Tornado dominates Monday commissioner work session

Photo submitted to Times Observer This piece of corrugated metal that appears to have a portion the Carter Lumber logo emblazoned upon it was discovered near the bike-hike trail in North Warren. The Warren County Commissioners Monday work session focused on the storm’s far-reaching effects and what was learned to be even better prepared if it ever happens again.

Last week’s tornado was a focus of the discussion at Monday’s Warren County Commissioners work session.

Public Safety Director Ken McCorrison said that the tornado knocked down the county’s radio towers in Scandia.

“It is laying on the ground” in the middle of a pasture, McCorrison said, explaining that discussions are underway “to get our equipment up on the Commonwealth’s tower so we can resume normal communications.”

McCorrison said there would be some cost associated with that effort.

The agreement may be ready for approval in time for Wednesday’s commissioner’s meeting.

McCorrison said the current situation is “not optimal” for the departments in that area. “We need to get something back up there so they’re safe.”

Kafferlin described the situation as an “emergency” and said that “they can talk to each other but can’t really talk to dispatch very well.”

McCorrison cited the state’s help in this issue.

“Before I even asked them,” he said, “they were working their angles trying to find me another tower.”

He told the commissioners that one of the vehicles in the hazardous materials building at the county warehouse was hit and they are getting quotes to have it repaired. He noted that Youngsville VFD has allowed the county to store some of that equipment in their building “until we can come up with a plan there.”

McCorrison and Commissioner Ben Kafferlin expressed a desire to thank the organizations involved in the response to the storm.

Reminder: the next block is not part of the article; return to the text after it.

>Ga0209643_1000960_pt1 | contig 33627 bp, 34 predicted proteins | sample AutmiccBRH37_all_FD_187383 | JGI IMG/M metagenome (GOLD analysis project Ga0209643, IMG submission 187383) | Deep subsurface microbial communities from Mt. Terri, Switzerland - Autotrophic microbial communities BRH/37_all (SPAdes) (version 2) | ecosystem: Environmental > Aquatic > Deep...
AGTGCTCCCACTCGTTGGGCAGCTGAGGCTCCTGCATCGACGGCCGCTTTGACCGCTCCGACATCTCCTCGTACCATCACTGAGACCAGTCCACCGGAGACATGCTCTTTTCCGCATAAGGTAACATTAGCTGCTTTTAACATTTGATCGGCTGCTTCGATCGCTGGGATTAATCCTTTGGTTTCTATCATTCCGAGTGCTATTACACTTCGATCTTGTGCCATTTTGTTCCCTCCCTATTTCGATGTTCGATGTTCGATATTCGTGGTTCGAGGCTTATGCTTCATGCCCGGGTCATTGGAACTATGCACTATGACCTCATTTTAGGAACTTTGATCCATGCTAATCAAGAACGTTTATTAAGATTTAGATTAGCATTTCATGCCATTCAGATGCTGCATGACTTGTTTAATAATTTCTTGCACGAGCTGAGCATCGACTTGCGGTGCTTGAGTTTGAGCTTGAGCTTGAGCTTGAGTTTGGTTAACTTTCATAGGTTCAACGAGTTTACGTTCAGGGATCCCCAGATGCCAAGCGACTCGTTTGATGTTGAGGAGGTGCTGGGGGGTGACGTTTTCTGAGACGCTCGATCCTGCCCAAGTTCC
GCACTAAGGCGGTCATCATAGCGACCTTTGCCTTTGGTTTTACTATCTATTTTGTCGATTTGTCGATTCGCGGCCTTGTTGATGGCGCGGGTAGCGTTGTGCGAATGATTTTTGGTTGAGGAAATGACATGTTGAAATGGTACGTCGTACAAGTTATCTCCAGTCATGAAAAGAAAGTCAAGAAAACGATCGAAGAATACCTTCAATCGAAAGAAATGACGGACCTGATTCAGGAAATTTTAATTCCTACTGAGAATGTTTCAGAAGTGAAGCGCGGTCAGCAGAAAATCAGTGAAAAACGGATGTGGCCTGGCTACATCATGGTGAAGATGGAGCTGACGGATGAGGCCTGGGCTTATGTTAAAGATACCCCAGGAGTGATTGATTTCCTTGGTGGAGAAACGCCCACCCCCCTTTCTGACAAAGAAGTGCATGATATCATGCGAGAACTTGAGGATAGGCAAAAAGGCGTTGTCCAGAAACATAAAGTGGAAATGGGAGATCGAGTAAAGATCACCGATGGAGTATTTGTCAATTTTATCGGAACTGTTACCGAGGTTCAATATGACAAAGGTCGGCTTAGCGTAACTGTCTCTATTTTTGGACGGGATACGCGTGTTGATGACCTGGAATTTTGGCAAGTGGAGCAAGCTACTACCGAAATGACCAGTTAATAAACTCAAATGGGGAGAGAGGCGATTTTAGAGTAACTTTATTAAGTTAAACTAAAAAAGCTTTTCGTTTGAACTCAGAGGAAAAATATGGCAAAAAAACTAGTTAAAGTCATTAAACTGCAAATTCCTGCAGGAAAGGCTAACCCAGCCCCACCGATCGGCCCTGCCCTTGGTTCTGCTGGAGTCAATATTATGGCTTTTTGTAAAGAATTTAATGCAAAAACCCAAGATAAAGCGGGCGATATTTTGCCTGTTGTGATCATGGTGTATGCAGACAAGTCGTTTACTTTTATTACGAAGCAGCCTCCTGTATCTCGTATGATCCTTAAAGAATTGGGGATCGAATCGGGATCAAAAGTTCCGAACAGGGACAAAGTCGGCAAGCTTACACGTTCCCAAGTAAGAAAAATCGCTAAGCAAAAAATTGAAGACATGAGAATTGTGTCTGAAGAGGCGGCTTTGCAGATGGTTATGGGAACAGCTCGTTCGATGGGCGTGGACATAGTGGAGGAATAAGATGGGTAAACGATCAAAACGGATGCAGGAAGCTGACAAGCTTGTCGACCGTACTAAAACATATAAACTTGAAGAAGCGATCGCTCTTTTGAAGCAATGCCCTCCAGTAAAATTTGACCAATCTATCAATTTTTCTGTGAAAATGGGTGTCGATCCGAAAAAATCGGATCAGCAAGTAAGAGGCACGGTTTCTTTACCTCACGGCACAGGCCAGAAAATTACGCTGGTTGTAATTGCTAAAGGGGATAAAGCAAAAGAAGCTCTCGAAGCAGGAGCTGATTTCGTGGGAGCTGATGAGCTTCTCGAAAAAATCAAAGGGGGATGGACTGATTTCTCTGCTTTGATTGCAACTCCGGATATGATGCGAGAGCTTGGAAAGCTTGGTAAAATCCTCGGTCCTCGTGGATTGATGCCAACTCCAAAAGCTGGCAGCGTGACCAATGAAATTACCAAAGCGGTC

“(There are a) lot of organizations we need to thank,” Kafferlin said, “A lot of agencies really stepped up and helped us out.”

McCorrison said an after-action review will be conducted with the involved responders to “discuss what we could have done different, what we could have done better, what we did well.”

The county’s tornado sirens were tested just weeks before last week’s tornado and McCorrison said that four did not work at the time of the test but that two were fixed between then and the storm leaving only two that “failed to activate.”

He said the one in the city – on the top of the Flat Iron building – dates to the World War II-era and does not turn. He said he would be taking the question of a replacement to that siren to the next LEPC – Local Emergency Planning Committee – meeting.

Kafferlin said that State legislators Kathy Rapp and Scott Hutchinson as well as Congressman Glenn Thompson called the day after the storm and said “that they’re (there) to help.”

County Veterans Affairs Director Ed Burris said that any veteran who had their home damaged in the storm should call him to see if they might be eligible for state grant funding for repairs.

Burris said a letter would be needed from 911 stating that the damage is related to the tornado and said “the state is the one that makes a determination” on funding.

He said documentations includes financials for the individual to determine eligibility.

“A lot of it depends on how much damage,” Burris said.

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